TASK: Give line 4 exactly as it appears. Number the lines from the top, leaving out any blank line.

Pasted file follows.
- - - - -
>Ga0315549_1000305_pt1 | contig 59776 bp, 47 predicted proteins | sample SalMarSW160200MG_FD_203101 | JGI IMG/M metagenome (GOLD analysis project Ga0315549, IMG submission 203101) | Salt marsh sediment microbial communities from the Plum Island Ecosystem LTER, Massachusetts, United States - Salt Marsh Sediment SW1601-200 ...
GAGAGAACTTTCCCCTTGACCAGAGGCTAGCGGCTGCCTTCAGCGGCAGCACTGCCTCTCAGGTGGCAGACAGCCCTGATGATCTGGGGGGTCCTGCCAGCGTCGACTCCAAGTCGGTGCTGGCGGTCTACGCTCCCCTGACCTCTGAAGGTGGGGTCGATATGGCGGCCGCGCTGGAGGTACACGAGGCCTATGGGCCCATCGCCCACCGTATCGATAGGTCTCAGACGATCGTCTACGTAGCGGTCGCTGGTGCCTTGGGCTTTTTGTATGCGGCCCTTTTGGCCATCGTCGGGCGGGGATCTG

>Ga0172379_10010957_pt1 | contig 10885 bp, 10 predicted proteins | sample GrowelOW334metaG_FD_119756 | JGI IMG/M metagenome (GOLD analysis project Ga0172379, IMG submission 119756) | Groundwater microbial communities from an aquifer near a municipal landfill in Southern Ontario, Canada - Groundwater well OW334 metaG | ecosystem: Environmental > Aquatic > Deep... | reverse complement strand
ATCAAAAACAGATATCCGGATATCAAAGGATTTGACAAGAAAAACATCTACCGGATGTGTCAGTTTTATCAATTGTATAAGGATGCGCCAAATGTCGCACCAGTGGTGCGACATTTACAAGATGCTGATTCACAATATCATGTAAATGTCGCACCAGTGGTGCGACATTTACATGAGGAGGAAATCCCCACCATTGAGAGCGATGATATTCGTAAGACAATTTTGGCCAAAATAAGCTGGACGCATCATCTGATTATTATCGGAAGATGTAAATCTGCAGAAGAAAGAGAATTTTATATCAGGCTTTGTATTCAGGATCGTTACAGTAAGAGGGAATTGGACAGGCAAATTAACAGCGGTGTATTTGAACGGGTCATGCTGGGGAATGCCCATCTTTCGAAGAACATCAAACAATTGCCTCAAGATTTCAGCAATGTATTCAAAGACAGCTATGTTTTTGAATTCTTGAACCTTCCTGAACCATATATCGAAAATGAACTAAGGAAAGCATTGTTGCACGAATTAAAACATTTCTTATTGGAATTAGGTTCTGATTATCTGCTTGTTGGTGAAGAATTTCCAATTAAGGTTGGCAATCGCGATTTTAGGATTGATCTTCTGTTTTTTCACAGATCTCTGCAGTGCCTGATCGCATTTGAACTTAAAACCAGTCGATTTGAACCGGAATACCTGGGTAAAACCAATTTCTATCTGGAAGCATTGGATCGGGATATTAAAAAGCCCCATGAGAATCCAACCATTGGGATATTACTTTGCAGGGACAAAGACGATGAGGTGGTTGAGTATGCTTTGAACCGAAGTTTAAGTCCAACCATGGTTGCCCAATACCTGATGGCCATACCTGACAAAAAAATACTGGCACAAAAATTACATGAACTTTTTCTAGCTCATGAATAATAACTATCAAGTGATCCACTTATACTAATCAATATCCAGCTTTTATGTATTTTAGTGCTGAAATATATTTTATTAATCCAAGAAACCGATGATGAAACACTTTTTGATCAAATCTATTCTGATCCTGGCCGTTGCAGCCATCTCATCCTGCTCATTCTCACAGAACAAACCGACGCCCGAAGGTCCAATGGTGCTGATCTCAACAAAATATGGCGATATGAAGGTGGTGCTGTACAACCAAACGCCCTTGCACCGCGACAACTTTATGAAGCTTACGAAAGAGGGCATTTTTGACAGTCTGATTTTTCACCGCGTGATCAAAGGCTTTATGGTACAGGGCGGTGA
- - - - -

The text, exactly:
ATCAAAAACAGATATCCGGATATCAAAGGATTTGACAAGAAAAACATCTACCGGATGTGTCAGTTTTATCAATTGTATAAGGATGCGCCAAATGTCGCACCAGTGGTGCGACATTTACAAGATGCTGATTCACAATATCATGTAAATGTCGCACCAGTGGTGCGACATTTACATGAGGAGGAAATCCCCACCATTGAGAGCGATGATATTCGTAAGACAATTTTGGCCAAAATAAGCTGGACGCATCATCTGATTATTATCGGAAGATGTAAATCTGCAGAAGAAAGAGAATTTTATATCAGGCTTTGTATTCAGGATCGTTACAGTAAGAGGGAATTGGACAGGCAAATTAACAGCGGTGTATTTGAACGGGTCATGCTGGGGAATGCCCATCTTTCGAAGAACATCAAACAATTGCCTCAAGATTTCAGCAATGTATTCAAAGACAGCTATGTTTTTGAATTCTTGAACCTTCCTGAACCATATATCGAAAATGAACTAAGGAAAGCATTGTTGCACGAATTAAAACATTTCTTATTGGAATTAGGTTCTGATTATCTGCTTGTTGGTGAAGAATTTCCAATTAAGGTTGGCAATCGCGATTTTAGGATTGATCTTCTGTTTTTTCACAGATCTCTGCAGTGCCTGATCGCATTTGAACTTAAAACCAGTCGATTTGAACCGGAATACCTGGGTAAAACCAATTTCTATCTGGAAGCATTGGATCGGGATATTAAAAAGCCCCATGAGAATCCAACCATTGGGATATTACTTTGCAGGGACAAAGACGATGAGGTGGTTGAGTATGCTTTGAACCGAAGTTTAAGTCCAACCATGGTTGCCCAATACCTGATGGCCATACCTGACAAAAAAATACTGGCACAAAAATTACATGAACTTTTTCTAGCTCATGAATAATAACTATCAAGTGATCCACTTATACTAATCAATATCCAGCTTTTATGTATTTTAGTGCTGAAATATATTTTATTAATCCAAGAAACCGATGATGAAACACTTTTTGATCAAATCTATTCTGATCCTGGCCGTTGCAGCCATCTCATCCTGCTCATTCTCACAGAACAAACCGACGCCCGAAGGTCCAATGGTGCTGATCTCAACAAAATATGGCGATATGAAGGTGGTGCTGTACAACCAAACGCCCTTGCACCGCGACAACTTTATGAAGCTTACGAAAGAGGGCATTTTTGACAGTCTGATTTTTCACCGCGTGATCAAAGGCTTTATGGTACAGGGCGGTGA